“Make a joyful noise to God, all the earth; sing the glory of his name; give to him glorious praise.
Say to God, “How awesome are your deeds! Because of your great power, your enemies cringe before you.
All the earth worships you; they sing praises to you, sing praises to your name.” Selah” (Psalm 66:1 – 4)
I continue to try to discern what it is about some psalm passages that, well, just leave me cold. Or maybe it has more to do with the mood that I am in than the words of the psalm. Right now I am craving quiet alone time. And this psalm just busts and bursts out with noise, loud wind instruments and many, many people being noisy. Could we just turn down the volume a little?
“Come and see what God has done: he is awesome in his deeds among mortals.
He turned the sea into dry land; they passed through the river on foot. There we rejoiced in him, who rules by his might forever, whose eyes keep watch on the nations– let the rebellious not exalt themselves. Selah” (Verses 5 – 7)
Loud praise passages tend to draw on stories and lessons of long ago, and ones that do not resonant with my experiences. My times of praise and wonder have come in spaces and places of holy silence, or whispers of insight and understanding.
“Bless our God, O peoples, let the sound of his praise be heard, who has kept us among the living, and has not let our feet slip.
For you, O God, have tested us; you have tried us as silver is tried.
You brought us into the net; you laid burdens on our backs; you let people ride over our heads; we went through fire and through water; yet you have brought us out to a spacious place.” (Verses 8 – 12)
There are times, I will admit, that praising the Lord for the success of triumphing over the trials and tribulations that have been part of others’ lives, when we are celebrating with them. Or when a group or a community has emerged victorious from a time of testing. But it is hard to take on the joy and celebration of another when their path has not been your path. Even more difficult to use the words of praise and celebration of one individual or group when it does not fit your own experience.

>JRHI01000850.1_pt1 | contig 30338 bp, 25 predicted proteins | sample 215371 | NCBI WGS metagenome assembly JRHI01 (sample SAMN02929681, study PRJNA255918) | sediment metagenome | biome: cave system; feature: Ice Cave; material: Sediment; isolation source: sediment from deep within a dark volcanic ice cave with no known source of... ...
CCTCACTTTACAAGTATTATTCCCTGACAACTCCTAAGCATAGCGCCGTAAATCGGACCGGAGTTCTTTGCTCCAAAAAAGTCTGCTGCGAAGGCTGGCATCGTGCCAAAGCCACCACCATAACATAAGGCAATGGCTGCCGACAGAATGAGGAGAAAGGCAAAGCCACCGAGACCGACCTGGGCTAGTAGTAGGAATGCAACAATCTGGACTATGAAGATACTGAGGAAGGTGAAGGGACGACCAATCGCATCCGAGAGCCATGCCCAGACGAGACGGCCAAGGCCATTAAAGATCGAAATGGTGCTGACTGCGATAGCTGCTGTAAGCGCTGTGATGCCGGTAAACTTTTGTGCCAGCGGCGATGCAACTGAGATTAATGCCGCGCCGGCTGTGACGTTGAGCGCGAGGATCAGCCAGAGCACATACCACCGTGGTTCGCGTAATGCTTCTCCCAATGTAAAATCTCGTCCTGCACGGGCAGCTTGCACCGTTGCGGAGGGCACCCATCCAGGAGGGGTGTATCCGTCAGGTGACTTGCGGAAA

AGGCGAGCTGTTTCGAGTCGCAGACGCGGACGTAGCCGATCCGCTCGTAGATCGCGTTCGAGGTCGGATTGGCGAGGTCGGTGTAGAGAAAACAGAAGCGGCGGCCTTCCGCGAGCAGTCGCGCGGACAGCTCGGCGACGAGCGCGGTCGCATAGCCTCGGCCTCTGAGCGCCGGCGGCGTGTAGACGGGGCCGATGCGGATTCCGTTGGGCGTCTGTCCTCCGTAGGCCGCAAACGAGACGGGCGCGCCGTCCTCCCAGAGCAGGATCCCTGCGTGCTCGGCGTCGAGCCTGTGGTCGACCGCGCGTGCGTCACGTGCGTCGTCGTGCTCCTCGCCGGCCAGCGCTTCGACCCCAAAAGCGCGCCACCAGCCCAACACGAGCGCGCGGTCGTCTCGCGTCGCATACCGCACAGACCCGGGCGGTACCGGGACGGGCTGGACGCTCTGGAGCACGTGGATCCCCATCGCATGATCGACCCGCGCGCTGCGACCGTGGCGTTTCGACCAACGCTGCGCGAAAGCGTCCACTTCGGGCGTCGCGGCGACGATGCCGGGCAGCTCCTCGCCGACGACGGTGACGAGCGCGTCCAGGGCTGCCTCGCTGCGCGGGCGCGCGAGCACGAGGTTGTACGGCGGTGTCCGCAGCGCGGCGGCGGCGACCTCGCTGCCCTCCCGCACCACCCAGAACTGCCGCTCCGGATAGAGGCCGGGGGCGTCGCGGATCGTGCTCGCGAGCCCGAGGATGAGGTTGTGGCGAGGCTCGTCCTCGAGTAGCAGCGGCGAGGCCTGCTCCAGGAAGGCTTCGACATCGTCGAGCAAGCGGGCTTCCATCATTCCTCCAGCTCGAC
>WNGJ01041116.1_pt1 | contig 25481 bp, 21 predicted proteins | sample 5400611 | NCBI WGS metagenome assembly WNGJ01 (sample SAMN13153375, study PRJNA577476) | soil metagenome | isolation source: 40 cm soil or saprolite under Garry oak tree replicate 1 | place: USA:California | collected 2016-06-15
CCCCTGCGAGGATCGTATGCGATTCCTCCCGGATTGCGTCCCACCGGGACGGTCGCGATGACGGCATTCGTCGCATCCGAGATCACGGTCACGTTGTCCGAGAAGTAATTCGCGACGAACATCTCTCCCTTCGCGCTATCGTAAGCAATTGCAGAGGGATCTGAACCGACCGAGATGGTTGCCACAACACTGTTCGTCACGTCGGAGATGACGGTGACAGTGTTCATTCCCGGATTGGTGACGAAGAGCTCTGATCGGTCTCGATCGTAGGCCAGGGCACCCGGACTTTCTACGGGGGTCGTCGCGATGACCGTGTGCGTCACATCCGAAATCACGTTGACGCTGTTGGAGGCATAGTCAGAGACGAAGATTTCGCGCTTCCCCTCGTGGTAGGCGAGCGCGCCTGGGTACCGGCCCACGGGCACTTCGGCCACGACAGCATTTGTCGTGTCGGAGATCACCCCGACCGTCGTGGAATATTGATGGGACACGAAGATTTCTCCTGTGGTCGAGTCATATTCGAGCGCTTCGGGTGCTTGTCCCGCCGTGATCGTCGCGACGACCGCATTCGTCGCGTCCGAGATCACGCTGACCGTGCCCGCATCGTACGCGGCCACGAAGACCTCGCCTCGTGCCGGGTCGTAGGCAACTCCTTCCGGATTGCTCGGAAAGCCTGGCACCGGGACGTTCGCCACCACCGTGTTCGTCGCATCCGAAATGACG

I talked yesterday of group of ten lepers who were healed but only one came back to thank and praise Jesus Christ. And he was not of the same faith circle as Jesus and the other nine. But his praise and worship of Jesus and God deemed acceptable and worthy of recognition. So I do not feel I am erring here.
The psalmist primary exhortation is to praise the Lord God the Divine. All that follows is particular and specific to the agenda and celebration that the psalmist has in mind at the time of his writing. Praise the Lord God, beloved reader, for the blessings and mercies that have been given to you. And let you praise mingle with the words of praise from generations past and the generations to come. In this way there will be an endless chorus of praise lifted up to the Divine, which is actually the way it should be! Selah!